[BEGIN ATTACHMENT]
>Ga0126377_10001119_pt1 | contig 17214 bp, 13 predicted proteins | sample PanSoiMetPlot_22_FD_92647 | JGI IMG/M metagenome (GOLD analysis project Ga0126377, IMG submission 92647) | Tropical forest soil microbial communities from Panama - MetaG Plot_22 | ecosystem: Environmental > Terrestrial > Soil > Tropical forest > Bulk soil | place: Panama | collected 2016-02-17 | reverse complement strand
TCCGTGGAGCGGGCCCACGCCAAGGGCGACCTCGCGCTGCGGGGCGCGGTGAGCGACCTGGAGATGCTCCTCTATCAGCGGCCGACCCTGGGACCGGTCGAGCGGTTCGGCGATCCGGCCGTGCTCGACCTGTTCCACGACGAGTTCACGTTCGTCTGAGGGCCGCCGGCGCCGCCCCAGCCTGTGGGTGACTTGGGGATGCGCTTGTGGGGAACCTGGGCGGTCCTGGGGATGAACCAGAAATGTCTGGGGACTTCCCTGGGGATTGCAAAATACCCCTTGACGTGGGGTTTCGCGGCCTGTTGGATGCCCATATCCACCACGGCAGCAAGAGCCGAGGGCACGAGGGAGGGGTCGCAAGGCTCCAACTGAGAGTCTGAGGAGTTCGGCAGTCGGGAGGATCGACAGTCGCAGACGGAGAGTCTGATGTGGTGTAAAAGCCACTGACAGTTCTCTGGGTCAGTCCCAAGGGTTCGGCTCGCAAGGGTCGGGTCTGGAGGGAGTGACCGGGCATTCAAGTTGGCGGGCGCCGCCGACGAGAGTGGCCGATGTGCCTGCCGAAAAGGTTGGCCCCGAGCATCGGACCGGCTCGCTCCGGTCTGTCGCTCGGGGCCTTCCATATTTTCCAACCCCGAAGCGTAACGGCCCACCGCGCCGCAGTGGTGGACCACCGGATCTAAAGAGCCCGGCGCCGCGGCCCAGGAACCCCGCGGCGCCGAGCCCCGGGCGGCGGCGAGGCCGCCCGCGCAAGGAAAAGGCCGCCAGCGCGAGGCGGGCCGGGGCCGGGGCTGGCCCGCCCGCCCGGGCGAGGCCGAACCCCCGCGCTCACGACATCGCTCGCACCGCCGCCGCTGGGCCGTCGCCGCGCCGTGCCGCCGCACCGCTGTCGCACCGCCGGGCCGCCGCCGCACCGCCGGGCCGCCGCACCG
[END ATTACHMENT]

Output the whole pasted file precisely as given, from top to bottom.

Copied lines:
>Ga0126377_10001119_pt1 | contig 17214 bp, 13 predicted proteins | sample PanSoiMetPlot_22_FD_92647 | JGI IMG/M metagenome (GOLD analysis project Ga0126377, IMG submission 92647) | Tropical forest soil microbial communities from Panama - MetaG Plot_22 | ecosystem: Environmental > Terrestrial > Soil > Tropical forest > Bulk soil | place: Panama | collected 2016-02-17 | reverse complement strand
TCCGTGGAGCGGGCCCACGCCAAGGGCGACCTCGCGCTGCGGGGCGCGGTGAGCGACCTGGAGATGCTCCTCTATCAGCGGCCGACCCTGGGACCGGTCGAGCGGTTCGGCGATCCGGCCGTGCTCGACCTGTTCCACGACGAGTTCACGTTCGTCTGAGGGCCGCCGGCGCCGCCCCAGCCTGTGGGTGACTTGGGGATGCGCTTGTGGGGAACCTGGGCGGTCCTGGGGATGAACCAGAAATGTCTGGGGACTTCCCTGGGGATTGCAAAATACCCCTTGACGTGGGGTTTCGCGGCCTGTTGGATGCCCATATCCACCACGGCAGCAAGAGCCGAGGGCACGAGGGAGGGGTCGCAAGGCTCCAACTGAGAGTCTGAGGAGTTCGGCAGTCGGGAGGATCGACAGTCGCAGACGGAGAGTCTGATGTGGTGTAAAAGCCACTGACAGTTCTCTGGGTCAGTCCCAAGGGTTCGGCTCGCAAGGGTCGGGTCTGGAGGGAGTGACCGGGCATTCAAGTTGGCGGGCGCCGCCGACGAGAGTGGCCGATGTGCCTGCCGAAAAGGTTGGCCCCGAGCATCGGACCGGCTCGCTCCGGTCTGTCGCTCGGGGCCTTCCATATTTTCCAACCCCGAAGCGTAACGGCCCACCGCGCCGCAGTGGTGGACCACCGGATCTAAAGAGCCCGGCGCCGCGGCCCAGGAACCCCGCGGCGCCGAGCCCCGGGCGGCGGCGAGGCCGCCCGCGCAAGGAAAAGGCCGCCAGCGCGAGGCGGGCCGGGGCCGGGGCTGGCCCGCCCGCCCGGGCGAGGCCGAACCCCCGCGCTCACGACATCGCTCGCACCGCCGCCGCTGGGCCGTCGCCGCGCCGTGCCGCCGCACCGCTGTCGCACCGCCGGGCCGCCGCCGCACCGCCGGGCCGCCGCACCG